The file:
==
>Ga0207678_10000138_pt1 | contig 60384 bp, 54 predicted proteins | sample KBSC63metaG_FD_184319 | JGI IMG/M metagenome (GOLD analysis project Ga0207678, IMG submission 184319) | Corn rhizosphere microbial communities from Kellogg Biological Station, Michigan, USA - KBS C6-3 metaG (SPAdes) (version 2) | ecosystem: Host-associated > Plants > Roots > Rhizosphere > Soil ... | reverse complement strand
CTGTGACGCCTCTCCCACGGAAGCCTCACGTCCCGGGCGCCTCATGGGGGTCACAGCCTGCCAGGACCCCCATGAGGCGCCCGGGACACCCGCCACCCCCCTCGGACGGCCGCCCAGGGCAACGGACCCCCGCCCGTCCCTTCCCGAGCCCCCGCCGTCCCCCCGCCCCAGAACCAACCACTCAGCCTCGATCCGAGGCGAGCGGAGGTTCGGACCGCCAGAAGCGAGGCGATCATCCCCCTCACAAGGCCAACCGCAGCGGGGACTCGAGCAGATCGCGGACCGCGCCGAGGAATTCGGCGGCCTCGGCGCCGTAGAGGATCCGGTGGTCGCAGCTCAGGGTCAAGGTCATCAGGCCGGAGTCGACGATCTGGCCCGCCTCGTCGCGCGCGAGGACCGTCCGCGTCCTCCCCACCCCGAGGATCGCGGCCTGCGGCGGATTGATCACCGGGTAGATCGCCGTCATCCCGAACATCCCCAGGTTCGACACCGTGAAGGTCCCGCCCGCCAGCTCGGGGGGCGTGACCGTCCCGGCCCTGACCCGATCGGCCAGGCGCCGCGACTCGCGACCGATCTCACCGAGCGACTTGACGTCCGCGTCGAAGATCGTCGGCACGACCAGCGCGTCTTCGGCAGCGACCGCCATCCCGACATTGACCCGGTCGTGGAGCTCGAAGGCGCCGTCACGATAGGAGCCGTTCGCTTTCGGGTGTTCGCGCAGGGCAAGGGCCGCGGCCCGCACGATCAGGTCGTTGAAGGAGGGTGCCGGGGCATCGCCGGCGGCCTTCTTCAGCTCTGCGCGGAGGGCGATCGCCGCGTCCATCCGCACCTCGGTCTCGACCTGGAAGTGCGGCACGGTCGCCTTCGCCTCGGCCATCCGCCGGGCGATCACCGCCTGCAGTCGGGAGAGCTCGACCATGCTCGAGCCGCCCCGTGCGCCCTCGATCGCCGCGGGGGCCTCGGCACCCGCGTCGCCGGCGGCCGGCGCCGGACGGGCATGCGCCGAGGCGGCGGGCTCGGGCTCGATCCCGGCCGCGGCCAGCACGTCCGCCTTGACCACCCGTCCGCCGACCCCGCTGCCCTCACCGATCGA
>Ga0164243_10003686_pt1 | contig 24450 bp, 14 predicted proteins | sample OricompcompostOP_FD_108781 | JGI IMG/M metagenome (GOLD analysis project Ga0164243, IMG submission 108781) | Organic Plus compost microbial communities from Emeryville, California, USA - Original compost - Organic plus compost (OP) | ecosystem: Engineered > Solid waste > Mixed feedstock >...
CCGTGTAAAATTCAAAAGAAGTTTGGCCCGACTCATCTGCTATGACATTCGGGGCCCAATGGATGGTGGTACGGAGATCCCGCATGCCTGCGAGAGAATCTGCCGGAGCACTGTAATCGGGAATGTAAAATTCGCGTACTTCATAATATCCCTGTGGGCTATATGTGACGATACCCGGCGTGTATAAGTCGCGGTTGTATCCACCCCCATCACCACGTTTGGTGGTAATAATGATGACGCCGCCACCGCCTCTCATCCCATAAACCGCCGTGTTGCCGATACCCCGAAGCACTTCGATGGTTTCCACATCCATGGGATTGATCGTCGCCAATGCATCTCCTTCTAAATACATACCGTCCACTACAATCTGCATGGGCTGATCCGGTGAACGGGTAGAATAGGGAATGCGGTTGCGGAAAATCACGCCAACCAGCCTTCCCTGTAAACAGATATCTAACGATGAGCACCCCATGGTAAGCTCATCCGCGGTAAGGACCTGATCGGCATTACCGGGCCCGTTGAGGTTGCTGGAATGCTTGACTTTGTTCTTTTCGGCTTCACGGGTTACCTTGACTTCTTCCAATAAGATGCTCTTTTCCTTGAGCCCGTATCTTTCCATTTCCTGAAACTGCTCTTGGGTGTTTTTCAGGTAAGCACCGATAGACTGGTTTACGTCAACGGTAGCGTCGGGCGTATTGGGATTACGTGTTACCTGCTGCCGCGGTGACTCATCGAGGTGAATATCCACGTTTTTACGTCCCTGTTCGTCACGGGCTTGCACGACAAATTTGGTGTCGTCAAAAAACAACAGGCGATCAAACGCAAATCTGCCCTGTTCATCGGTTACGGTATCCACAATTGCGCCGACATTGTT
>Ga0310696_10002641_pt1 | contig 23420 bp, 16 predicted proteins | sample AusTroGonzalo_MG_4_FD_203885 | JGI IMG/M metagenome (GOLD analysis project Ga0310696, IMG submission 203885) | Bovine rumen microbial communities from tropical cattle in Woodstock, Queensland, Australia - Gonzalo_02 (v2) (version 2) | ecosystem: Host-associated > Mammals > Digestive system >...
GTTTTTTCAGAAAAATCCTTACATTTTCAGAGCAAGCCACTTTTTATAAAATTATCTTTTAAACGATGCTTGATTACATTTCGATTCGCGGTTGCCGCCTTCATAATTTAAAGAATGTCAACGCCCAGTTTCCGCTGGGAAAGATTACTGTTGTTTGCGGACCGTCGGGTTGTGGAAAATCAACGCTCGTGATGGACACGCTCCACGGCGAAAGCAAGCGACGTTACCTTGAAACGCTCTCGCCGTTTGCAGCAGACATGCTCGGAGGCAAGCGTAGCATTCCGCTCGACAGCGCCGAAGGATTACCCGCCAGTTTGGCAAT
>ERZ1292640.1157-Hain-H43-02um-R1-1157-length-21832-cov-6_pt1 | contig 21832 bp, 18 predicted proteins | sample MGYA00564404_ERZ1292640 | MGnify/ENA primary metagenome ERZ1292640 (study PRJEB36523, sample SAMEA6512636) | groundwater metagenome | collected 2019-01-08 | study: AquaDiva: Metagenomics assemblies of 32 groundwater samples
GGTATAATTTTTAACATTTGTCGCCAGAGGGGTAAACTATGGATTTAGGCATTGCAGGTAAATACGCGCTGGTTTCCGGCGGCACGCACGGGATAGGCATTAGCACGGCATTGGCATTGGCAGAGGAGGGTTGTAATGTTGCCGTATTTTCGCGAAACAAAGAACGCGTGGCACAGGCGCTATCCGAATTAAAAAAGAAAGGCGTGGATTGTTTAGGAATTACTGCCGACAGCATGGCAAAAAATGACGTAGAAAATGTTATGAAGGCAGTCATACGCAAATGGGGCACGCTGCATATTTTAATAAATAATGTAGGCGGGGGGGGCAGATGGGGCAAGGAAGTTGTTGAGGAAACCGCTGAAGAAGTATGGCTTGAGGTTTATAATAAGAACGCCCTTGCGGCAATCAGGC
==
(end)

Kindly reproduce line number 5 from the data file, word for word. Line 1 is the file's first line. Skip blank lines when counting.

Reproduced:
>Ga0310696_10002641_pt1 | contig 23420 bp, 16 predicted proteins | sample AusTroGonzalo_MG_4_FD_203885 | JGI IMG/M metagenome (GOLD analysis project Ga0310696, IMG submission 203885) | Bovine rumen microbial communities from tropical cattle in Woodstock, Queensland, Australia - Gonzalo_02 (v2) (version 2) | ecosystem: Host-associated > Mammals > Digestive system >...